USCIS Increases Automatic Extension Period for Certain Work Permits

Flag and work authorization card

U.S. Citizenship and Immigration Services, or USCIS, published a Temporary Final Rule on May 4, 2022, that increases the automatic extension period for Employment Authorization Documents, known as EADs, up to 540 days. The increase will be effective beginning on May 4, 2022. The temporary final rule applies to those EAD categories currently eligible for an automatic 180-day extension and to those individuals who timely file a renewal of employment authorization prior to the expiration of their current document. Beginning Oct. 27, 2023, automatic extensions of employment authorization validity will revert to the up to 180-day period for those eligible applicants who timely file Form I-765 renewal applications. USCIS has set a goal of a three-month processing time for EAD applications by the end of September 2022. We'll believe it when we see it.

Noncitizens with pending EAD renewal applications whose automatic extension has lapsed and whose EAD expired will be granted an additional period of employment authorization beginning on May 4, 2022, and lasting up to 540 days from the expiration date of their EAD. Noncitizens with a pending renewal application still covered under the 180-day automatic extension will be granted up to an additional 360-day extension, for a total of up to 540 days past the expiration of the current EAD. Noncitizens with a pending renewal application and valid EAD on May 4, 2022, or who timely file an EAD renewal application before Oct. 27, 2023, will be granted an automatic extension of up to 540 days if their EAD expires before the renewal application is processed.

The automatic extension generally will end upon notification of a final decision on the renewal application or the end of the up to 540-day period, whichever comes earlier.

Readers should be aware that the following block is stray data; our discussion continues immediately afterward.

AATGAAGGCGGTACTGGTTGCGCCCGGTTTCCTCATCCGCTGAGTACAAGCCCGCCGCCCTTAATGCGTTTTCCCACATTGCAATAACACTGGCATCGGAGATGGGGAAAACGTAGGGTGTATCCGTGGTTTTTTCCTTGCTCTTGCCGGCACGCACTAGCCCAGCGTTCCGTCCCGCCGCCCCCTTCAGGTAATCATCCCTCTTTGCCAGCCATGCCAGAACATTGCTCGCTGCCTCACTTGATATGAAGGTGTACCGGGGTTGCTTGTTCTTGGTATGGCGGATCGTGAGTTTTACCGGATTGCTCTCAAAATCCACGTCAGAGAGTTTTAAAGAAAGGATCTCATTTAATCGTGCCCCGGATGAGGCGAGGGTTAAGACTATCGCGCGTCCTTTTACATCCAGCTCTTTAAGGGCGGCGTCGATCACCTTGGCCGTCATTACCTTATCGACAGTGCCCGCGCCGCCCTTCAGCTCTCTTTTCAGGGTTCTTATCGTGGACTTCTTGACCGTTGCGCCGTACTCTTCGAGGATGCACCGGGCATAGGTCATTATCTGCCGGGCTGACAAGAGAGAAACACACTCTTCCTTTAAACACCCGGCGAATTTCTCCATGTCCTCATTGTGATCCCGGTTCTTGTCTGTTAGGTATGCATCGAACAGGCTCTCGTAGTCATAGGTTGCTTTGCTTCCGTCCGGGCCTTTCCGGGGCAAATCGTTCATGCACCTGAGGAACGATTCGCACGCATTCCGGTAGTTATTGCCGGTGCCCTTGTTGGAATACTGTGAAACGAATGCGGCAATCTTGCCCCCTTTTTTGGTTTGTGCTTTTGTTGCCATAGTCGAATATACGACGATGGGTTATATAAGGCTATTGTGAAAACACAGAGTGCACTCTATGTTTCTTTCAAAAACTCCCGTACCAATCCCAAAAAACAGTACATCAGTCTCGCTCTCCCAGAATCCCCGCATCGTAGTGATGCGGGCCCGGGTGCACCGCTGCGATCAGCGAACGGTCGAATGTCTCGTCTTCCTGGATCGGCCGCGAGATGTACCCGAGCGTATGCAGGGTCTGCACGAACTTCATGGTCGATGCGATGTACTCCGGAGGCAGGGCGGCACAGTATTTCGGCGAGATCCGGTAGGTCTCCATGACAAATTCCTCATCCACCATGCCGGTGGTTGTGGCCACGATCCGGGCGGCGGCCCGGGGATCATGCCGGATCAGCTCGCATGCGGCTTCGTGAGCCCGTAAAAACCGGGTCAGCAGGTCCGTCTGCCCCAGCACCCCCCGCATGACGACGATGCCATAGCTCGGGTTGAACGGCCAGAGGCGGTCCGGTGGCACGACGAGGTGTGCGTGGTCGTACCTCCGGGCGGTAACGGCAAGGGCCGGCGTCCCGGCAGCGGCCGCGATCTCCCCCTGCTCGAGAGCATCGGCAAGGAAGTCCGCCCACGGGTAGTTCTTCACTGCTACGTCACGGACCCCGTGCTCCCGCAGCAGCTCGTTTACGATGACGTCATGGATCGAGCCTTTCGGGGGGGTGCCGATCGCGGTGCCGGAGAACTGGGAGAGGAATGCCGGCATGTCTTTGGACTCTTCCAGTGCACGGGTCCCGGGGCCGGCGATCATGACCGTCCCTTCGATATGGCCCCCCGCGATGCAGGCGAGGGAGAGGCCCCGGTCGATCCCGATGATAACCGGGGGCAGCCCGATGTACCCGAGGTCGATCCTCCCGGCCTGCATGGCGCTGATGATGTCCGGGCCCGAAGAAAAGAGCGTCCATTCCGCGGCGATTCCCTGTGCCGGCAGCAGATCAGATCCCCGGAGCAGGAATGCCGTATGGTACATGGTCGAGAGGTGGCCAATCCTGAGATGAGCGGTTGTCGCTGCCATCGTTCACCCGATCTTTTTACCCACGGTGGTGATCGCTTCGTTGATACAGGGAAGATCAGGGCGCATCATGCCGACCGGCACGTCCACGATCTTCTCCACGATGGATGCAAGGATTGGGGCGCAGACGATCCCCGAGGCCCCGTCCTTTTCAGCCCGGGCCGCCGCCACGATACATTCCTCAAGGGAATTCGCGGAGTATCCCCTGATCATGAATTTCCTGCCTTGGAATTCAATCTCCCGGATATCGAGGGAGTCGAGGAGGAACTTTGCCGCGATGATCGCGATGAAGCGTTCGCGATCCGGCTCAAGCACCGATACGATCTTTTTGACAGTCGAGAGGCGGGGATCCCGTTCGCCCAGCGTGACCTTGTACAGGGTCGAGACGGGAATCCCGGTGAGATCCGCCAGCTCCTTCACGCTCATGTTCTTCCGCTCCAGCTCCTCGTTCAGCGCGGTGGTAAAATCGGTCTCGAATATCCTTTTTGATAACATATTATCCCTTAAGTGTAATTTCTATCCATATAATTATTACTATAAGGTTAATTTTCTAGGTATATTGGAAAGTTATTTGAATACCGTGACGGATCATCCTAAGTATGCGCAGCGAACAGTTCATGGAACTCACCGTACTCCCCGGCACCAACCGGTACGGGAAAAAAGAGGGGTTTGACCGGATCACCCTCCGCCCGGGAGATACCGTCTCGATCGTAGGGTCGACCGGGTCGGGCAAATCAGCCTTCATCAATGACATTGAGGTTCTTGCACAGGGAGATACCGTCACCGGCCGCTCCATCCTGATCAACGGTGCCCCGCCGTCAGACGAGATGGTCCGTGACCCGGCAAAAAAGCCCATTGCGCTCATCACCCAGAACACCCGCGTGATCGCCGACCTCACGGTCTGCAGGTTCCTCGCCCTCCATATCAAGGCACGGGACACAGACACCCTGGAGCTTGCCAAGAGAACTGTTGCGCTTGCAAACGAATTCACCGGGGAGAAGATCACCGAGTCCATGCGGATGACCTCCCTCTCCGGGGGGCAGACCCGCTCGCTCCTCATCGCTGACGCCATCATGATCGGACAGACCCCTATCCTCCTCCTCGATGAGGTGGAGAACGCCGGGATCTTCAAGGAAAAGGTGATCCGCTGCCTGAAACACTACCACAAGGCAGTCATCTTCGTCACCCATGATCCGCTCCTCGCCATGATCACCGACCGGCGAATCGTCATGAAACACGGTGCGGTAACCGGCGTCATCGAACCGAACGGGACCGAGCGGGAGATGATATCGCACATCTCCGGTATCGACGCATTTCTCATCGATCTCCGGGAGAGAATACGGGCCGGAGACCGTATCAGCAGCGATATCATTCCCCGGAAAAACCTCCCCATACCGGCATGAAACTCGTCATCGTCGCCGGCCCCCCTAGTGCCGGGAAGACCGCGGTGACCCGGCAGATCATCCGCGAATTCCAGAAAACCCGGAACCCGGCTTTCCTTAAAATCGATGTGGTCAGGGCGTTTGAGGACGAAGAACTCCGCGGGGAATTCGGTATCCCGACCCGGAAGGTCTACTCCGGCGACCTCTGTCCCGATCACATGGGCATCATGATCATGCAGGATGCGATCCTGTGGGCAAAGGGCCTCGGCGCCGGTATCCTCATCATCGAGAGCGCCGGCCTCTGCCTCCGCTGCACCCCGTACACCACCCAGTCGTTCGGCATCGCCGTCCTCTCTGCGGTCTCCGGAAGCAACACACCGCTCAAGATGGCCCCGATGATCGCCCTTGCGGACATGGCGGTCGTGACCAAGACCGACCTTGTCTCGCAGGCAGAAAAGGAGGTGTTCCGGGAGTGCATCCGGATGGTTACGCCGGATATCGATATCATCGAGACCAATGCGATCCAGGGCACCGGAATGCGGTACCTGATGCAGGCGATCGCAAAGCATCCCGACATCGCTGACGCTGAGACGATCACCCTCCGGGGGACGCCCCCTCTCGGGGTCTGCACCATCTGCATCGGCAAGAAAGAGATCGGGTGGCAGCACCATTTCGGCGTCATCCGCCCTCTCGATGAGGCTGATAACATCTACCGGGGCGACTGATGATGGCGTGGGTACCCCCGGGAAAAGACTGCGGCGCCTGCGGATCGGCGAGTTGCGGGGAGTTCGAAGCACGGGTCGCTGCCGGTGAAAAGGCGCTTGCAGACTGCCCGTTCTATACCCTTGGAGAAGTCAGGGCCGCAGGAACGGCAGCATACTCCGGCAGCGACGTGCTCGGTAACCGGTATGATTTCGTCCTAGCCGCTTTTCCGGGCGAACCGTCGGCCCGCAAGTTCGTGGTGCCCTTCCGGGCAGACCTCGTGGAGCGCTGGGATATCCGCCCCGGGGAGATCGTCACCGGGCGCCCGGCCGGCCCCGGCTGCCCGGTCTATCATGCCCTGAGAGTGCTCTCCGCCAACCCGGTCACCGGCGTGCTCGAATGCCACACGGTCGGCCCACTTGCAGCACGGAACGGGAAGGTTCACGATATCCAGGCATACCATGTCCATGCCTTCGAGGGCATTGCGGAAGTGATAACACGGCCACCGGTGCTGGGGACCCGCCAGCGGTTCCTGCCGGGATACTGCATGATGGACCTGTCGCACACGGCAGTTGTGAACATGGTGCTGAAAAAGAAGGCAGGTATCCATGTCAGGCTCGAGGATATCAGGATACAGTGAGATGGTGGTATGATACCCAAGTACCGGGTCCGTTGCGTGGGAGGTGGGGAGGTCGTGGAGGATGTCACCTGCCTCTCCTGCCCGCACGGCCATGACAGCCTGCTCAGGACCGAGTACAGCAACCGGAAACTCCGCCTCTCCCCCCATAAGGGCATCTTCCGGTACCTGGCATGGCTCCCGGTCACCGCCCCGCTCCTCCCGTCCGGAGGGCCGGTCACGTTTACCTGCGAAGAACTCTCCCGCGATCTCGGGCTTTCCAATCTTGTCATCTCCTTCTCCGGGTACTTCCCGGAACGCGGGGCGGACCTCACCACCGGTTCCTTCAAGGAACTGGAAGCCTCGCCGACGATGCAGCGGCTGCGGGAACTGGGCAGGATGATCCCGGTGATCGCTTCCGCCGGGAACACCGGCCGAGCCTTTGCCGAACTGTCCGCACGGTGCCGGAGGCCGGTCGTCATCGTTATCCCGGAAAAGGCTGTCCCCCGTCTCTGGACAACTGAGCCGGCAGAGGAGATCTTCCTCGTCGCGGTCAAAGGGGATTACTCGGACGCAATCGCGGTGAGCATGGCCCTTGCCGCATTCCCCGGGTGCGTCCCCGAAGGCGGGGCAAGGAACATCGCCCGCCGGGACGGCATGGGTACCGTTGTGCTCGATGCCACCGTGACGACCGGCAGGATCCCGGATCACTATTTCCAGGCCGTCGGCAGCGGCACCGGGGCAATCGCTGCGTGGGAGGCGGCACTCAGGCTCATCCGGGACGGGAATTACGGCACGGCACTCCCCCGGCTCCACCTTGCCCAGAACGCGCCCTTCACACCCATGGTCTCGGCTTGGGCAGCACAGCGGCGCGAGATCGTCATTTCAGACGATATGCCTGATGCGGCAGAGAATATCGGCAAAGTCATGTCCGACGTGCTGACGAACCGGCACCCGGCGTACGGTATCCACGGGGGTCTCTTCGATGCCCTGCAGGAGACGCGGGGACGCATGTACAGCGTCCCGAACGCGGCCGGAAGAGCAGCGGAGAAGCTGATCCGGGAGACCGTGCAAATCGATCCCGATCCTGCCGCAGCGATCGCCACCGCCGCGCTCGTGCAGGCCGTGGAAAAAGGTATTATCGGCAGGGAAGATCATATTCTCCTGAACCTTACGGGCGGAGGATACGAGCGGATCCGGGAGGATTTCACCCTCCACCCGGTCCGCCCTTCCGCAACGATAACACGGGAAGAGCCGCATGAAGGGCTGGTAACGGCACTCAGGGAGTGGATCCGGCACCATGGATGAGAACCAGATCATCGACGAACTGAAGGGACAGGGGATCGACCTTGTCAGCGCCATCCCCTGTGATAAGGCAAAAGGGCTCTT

This temporary final rule will bring relief to many individuals, including many asylum seekers, who timely filed for renewal EADs and whose work authorization expired through no fault of their own. These individuals will no longer have to worry about losing their jobs and their ability to financially support themselves and their families due to USCIS’s failure to act on their applications within a reasonable period.

The following renewal applicants are eligible for an automatic extension:

  • Asylees and refugees: (a)(3) and (a)(5)
  • Asylum applicants: (c)(8)
  • TPS holders: (a)(12)
  • TPS initial applicants with prima facie case eligible for EAD as “temporary treatment benefit”: (c)(19)
  • Adjustment of status applicants: (c)(9)
  • Registry applicants: (c)(16)
  • Legalization, LIFE Legalization and SAW applicants: (c)(20), (22), and (24)
  • VAWA self-petitioners: (c)(31)
  • Withholding of deportation or removal granted: (a)(10)
  • Applicants for suspension of deportation and cancellation of removal, including NACARA cancellation: (c)(10)
  • Citizen of Micronesia, Marshall Islands or Palau: (a)(8)
  • N-8 and N-9 nonimmigrants: (a)(7)

Under the new rule, a timely renewal application submitted by an applicant in one of the categories listed above will automatically extend the existing EAD by up to 540 days if the renewal is for an EAD in the same category.

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